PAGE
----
عنوان مقاله [English]
Digital elevation model (DEM) is the raster representation of the ground surface so that the information of each cell on the image has a value equal to the altitude from the sea level corresponding to the same spot on the ground. DEM is an appropriate tool for the generation of topographic maps and contour lines, access to the information of surface roughness, three dimensional vision, etc. (Jacobsen, 2004). The accuracy of the digital elevation model is effective on the accuracy of the information from which it is obtained. This is why researchers are always looking for a way to increase the accuracy of digital elevation models. Among the information resources that are used to generate this model are ground mapping, aerial photography, satellite images, radar data, and Lidar. Some of these data generate the digital elevation model with little accuracy due to the insufficiency of the elevation information. The aim of this paper is to investigate the accuracy of DEMs derived from ASTER satellite images and SRTM data with 30 and 90-meter pixel dimensions and the digital elevation model derived from the topographic 1:25000-scale maps with Differential Global Positioning System (DGPS) in different landforms including plains, hills and mountains.
Materials and Methods
The study area is a part of the project of dam and water transfer system from the Azad dam to the plain of Ghorve-Dehgolan (with the goal of transferring water from the catchments of Sirvan River into the country) in the province of Kurdistan and the city of Sanandaj. In this study, the Real-Time kinematic method (RTK) was used to locate the points. In this method, assuming that the coordinates of the reference station are known and comparing it with the location obtained from the GPS receiver, a correction value is obtained that is applied to the coordinates obtained for the Rover Station, which is known as the relative or differential method. In this method, the corrections are calculated asreal-time during the observations and are considered in the determination of the Rover location.The Leica GS10 GNSS receivers were used in this study. First, two reference stations were determined using the Fast Static method and then, the Real-Time kinematic (RTK) method was used. In order to investigate the extent of the data compliance and relation, the Pearson linear correlation analysis was used and the accuracy assessment of the extracted digital elevation models was carried out using the RMSE, mean error and standard deviation.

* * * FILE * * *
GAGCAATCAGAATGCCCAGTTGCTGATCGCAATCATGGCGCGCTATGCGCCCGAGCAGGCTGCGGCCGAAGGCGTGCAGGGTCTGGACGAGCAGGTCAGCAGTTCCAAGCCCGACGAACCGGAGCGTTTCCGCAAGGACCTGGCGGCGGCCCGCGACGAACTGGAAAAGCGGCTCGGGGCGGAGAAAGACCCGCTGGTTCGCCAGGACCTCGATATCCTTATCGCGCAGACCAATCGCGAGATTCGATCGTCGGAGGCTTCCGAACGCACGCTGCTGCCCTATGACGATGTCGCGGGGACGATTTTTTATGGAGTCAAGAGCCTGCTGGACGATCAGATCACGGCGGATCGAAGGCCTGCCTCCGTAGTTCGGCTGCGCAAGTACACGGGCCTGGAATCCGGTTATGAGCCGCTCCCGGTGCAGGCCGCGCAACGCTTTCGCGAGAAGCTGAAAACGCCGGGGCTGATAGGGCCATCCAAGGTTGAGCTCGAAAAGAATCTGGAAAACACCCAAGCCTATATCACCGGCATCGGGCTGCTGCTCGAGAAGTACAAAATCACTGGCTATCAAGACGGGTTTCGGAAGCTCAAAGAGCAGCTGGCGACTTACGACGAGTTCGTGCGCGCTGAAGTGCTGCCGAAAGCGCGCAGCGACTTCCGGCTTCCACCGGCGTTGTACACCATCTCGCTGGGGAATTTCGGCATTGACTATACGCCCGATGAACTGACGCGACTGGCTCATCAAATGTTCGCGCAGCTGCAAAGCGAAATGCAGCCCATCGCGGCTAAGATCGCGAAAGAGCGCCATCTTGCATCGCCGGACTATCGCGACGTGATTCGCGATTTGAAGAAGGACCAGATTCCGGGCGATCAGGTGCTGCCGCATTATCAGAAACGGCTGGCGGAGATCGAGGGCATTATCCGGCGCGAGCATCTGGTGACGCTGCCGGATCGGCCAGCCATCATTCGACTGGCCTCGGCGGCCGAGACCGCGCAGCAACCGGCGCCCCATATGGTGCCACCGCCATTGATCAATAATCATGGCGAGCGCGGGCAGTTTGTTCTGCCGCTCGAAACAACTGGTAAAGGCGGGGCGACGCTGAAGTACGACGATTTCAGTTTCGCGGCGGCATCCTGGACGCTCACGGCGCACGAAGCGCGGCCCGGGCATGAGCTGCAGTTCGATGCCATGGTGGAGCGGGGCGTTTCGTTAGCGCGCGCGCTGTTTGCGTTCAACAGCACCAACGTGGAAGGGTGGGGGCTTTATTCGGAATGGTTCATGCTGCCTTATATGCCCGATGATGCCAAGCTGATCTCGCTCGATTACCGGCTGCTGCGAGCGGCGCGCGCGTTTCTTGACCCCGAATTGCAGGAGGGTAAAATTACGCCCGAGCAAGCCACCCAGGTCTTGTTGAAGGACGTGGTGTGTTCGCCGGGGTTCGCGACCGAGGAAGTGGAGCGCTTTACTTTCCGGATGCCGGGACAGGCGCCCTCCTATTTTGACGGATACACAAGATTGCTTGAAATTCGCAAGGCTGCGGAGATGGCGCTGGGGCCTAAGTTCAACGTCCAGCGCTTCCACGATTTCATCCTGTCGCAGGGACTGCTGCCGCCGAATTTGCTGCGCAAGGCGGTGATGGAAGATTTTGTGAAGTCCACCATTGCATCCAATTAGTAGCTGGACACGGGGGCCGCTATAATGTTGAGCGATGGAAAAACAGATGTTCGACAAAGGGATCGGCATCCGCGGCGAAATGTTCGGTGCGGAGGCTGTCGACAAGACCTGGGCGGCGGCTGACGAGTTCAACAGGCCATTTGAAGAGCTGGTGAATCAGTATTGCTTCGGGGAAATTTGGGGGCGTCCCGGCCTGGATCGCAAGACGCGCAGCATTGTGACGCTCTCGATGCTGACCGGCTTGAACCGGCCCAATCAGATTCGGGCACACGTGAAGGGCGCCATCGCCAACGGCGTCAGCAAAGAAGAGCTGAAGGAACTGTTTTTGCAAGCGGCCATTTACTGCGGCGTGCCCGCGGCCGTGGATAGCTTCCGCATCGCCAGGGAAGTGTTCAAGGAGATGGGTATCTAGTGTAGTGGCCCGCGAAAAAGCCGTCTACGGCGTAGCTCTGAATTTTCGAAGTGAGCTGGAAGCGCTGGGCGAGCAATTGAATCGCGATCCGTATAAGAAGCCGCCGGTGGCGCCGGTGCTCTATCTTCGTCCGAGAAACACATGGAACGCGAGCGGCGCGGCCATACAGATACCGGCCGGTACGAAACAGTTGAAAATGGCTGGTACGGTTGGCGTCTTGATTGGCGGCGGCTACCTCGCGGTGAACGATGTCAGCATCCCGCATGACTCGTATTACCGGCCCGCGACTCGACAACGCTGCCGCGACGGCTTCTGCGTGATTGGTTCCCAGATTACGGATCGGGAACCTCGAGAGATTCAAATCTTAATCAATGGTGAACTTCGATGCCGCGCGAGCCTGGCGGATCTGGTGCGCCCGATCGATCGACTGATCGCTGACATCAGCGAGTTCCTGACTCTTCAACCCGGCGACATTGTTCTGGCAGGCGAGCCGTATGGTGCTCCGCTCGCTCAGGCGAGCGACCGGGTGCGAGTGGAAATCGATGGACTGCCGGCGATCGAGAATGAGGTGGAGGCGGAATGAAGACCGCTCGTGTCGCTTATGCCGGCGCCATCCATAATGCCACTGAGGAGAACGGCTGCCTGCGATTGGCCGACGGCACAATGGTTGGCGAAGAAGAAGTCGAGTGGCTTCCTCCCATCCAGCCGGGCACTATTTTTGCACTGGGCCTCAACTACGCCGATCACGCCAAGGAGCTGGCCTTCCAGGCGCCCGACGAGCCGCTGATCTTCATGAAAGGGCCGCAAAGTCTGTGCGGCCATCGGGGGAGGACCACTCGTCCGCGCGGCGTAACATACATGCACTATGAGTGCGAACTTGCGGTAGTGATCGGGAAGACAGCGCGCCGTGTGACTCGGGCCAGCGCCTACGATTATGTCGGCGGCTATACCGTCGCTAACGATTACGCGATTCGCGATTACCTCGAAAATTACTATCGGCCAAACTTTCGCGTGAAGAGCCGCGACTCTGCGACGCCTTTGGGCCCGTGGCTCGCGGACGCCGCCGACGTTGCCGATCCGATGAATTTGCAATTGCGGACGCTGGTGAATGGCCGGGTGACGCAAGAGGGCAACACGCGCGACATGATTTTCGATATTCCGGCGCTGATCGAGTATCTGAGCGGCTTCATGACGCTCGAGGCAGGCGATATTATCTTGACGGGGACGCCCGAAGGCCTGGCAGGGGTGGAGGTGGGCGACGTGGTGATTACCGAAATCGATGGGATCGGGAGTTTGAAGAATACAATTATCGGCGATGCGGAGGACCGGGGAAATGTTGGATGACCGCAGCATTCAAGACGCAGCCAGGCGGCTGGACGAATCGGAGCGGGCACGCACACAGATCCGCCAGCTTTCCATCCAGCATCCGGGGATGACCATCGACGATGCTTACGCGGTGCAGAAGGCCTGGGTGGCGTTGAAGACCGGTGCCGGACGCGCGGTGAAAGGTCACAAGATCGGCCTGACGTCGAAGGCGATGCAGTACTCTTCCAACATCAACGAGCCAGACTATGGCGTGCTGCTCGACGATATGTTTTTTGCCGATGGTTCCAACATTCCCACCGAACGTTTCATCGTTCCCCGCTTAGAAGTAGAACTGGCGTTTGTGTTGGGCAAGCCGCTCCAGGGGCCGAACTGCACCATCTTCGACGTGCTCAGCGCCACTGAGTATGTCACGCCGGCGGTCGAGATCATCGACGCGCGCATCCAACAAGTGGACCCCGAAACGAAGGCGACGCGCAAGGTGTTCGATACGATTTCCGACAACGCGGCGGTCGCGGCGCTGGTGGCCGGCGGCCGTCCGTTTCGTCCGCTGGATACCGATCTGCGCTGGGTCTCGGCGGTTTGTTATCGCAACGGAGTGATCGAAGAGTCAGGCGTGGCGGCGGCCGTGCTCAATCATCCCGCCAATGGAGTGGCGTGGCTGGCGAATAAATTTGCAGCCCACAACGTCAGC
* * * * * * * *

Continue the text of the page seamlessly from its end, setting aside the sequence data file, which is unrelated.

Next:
Results & Discussion
The statistical parameters such as root mean square error (RMSE), bias (µ) and standard deviation () were used to assess the accuracy of each one of the investigated digital models. By comparing different sources that create DEMs, it can be seen that the minimum error is first related to the digital elevation model extracted from the contour lines of the 1:25000-scale map (27/6 = RMSE) and then to the ASTER digital elevation model with the pixel size of 30 meters (RMSE=7.43). The 30-meter pixel size DEM has always led to better results than the 90- meter pixel size DEM. Based on the mean error standard, the minimum bias is related to ASTER30 m (bias of 2 m) and then to the 1: 25,000 DEM (2.17). The maximum bias was related to 30-and 90-meter models extracted from the SRTM data. The results of standard deviation error were in compliance with the RMSE results, which confirmed the superiority of 1:25000-scale map and ASTER30 m DEMs. The results showed that the determination coefficient of relationship between the ground data and digital elevation models is between 97 and 99. The maximum compliance is related to the digital elevation model extracted from the 1:25000-scale topographic data and the ASTER30 m DEM, while the minimum compliance is related to the SRTM90 m data. In general, the compliance of the digital elevation models with the ground data decreased as the field's conditions became more difficult, i.e. from plain to mountain.
The results of DEMs accuracy assessment showed that the minimum error was primarily related to 1:25000 contour lines DEM (RMSE=6.27) and then, to the ASTER30 m DEM (RMSE=7.43). The pixel size of 30 meters has always been better than the pixels size of 90 meters. Based on the mean error standard, the minimum bias is related to the ASTER 30 m (bias of 2 m) and then, to the 1: 25,000 DEM (2.17). The maximum bias was related to 30-and 90-meter models extracted from the SRTM data. The results of the standard deviation error were consistent with the RMSE results, which confirmed the superiority of the digital elevation models extracted from the topographic 1:25000-scale maps and the ASTER30 m DEM.